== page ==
Friday, September 4, 2009

The Ongoing Farce of Mixing Law With Politics

Regular readers will know I don't have a high opinion of the popular trend to use legal perspectives and tools to interfere with political processes. But here's a cute example.

It seems some canny lawyers have maneuvered the High Court into demanding the government explain why the ratio of demolishing illegal Palestinian homes is so significantly lower than that of Jewish homes in the illegal outposts. Interestingly, all sides to the discussion agreed about the facts themselves: very few Palestinians who build homes on land they can't prove ownership of, need fear the homes will be demolished.

Now I understand that lots of folks will be rolling their eyes at this point in deepest frustration: Don't you understand, Yaacov, the entire Occupation is illegal! The State of Israel is illegal! Zionism is the abomination!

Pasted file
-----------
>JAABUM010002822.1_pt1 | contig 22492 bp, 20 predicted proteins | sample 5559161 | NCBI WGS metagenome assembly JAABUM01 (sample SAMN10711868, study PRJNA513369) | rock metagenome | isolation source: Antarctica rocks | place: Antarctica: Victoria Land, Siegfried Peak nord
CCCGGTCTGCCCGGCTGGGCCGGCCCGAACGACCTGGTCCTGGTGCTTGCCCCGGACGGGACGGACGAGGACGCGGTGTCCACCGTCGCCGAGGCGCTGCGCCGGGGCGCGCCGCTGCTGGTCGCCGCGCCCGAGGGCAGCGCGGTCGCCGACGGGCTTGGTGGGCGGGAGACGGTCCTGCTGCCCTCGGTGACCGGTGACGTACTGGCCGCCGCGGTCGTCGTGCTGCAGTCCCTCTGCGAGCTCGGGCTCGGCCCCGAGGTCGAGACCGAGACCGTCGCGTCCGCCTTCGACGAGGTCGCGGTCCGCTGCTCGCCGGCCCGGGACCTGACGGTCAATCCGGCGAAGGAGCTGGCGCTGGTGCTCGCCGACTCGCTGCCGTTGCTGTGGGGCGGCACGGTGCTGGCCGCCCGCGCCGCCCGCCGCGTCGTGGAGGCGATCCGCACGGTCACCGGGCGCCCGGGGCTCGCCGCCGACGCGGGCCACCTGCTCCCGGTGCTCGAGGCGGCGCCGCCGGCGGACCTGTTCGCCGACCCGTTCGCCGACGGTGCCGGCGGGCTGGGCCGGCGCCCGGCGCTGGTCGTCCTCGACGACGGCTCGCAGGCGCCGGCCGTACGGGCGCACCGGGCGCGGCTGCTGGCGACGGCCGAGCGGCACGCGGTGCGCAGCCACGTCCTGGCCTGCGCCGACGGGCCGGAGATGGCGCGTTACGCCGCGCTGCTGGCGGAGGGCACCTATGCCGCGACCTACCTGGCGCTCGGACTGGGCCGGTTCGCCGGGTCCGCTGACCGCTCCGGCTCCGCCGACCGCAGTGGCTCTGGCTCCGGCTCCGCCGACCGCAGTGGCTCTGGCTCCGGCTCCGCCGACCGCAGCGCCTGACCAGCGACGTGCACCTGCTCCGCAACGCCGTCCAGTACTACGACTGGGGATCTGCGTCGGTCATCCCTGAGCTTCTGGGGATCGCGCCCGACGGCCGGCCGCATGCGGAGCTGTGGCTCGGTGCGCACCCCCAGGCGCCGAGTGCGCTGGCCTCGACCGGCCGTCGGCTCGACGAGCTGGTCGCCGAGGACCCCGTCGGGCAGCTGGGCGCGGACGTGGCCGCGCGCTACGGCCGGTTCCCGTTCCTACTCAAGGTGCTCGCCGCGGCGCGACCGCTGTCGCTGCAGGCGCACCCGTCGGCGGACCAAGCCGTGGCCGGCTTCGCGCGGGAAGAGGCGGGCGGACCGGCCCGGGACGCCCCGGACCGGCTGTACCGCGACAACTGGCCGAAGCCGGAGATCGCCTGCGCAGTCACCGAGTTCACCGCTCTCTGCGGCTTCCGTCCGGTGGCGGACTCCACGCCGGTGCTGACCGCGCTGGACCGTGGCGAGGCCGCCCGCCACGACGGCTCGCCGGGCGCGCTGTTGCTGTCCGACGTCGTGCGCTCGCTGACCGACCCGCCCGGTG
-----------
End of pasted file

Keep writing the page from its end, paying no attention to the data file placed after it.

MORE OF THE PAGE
Ah, but that's exactly my point. Two points, actually. The first is that the realm to resolve political disputes is politics, not courts. The second is that these people don't care about law, international or otherwise, unless they feel it says what they wish it to say. Were someone to prove otherwise, they probably would reject him (or her) as a Neocon or a fascist or an AIPAC-stooge; but it wouldn't make any difference anyway, because were the legal pillar of their argumentation to be seriously weakened they'd simply abandon it and move on to other arguments.

This is the way it always was with antisemites. Personally, however, I feel it's worth the effort to neutralize those of their arguments as may be neutralized. Not because their hatred will disappear, but because we need to keep them moving along.

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